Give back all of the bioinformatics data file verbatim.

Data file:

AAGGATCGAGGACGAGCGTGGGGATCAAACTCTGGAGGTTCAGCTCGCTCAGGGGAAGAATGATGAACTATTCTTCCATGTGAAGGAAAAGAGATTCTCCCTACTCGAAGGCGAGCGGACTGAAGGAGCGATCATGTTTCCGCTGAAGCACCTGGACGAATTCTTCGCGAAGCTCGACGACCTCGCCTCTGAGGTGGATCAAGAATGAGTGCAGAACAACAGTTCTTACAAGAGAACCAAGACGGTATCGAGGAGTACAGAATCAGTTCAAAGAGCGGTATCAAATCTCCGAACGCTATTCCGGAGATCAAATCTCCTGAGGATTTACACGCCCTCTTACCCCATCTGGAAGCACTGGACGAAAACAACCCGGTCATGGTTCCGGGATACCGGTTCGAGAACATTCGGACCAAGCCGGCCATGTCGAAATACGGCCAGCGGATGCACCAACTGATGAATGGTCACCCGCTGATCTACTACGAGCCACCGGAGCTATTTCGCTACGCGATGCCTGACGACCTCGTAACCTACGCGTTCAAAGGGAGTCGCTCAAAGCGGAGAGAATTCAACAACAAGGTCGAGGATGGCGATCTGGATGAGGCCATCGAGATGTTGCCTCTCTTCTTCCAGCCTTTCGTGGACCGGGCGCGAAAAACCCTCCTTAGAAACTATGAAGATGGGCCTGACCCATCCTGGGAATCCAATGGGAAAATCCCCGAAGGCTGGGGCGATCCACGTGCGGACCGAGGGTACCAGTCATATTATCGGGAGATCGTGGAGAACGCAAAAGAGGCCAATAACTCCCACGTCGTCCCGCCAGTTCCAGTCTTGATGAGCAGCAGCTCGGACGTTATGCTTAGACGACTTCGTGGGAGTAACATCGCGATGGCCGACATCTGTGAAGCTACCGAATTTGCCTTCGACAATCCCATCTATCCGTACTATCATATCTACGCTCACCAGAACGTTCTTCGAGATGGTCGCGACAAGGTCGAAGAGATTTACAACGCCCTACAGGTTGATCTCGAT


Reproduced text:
AAGGATCGAGGACGAGCGTGGGGATCAAACTCTGGAGGTTCAGCTCGCTCAGGGGAAGAATGATGAACTATTCTTCCATGTGAAGGAAAAGAGATTCTCCCTACTCGAAGGCGAGCGGACTGAAGGAGCGATCATGTTTCCGCTGAAGCACCTGGACGAATTCTTCGCGAAGCTCGACGACCTCGCCTCTGAGGTGGATCAAGAATGAGTGCAGAACAACAGTTCTTACAAGAGAACCAAGACGGTATCGAGGAGTACAGAATCAGTTCAAAGAGCGGTATCAAATCTCCGAACGCTATTCCGGAGATCAAATCTCCTGAGGATTTACACGCCCTCTTACCCCATCTGGAAGCACTGGACGAAAACAACCCGGTCATGGTTCCGGGATACCGGTTCGAGAACATTCGGACCAAGCCGGCCATGTCGAAATACGGCCAGCGGATGCACCAACTGATGAATGGTCACCCGCTGATCTACTACGAGCCACCGGAGCTATTTCGCTACGCGATGCCTGACGACCTCGTAACCTACGCGTTCAAAGGGAGTCGCTCAAAGCGGAGAGAATTCAACAACAAGGTCGAGGATGGCGATCTGGATGAGGCCATCGAGATGTTGCCTCTCTTCTTCCAGCCTTTCGTGGACCGGGCGCGAAAAACCCTCCTTAGAAACTATGAAGATGGGCCTGACCCATCCTGGGAATCCAATGGGAAAATCCCCGAAGGCTGGGGCGATCCACGTGCGGACCGAGGGTACCAGTCATATTATCGGGAGATCGTGGAGAACGCAAAAGAGGCCAATAACTCCCACGTCGTCCCGCCAGTTCCAGTCTTGATGAGCAGCAGCTCGGACGTTATGCTTAGACGACTTCGTGGGAGTAACATCGCGATGGCCGACATCTGTGAAGCTACCGAATTTGCCTTCGACAATCCCATCTATCCGTACTATCATATCTACGCTCACCAGAACGTTCTTCGAGATGGTCGCGACAAGGTCGAAGAGATTTACAACGCCCTACAGGTTGATCTCGAT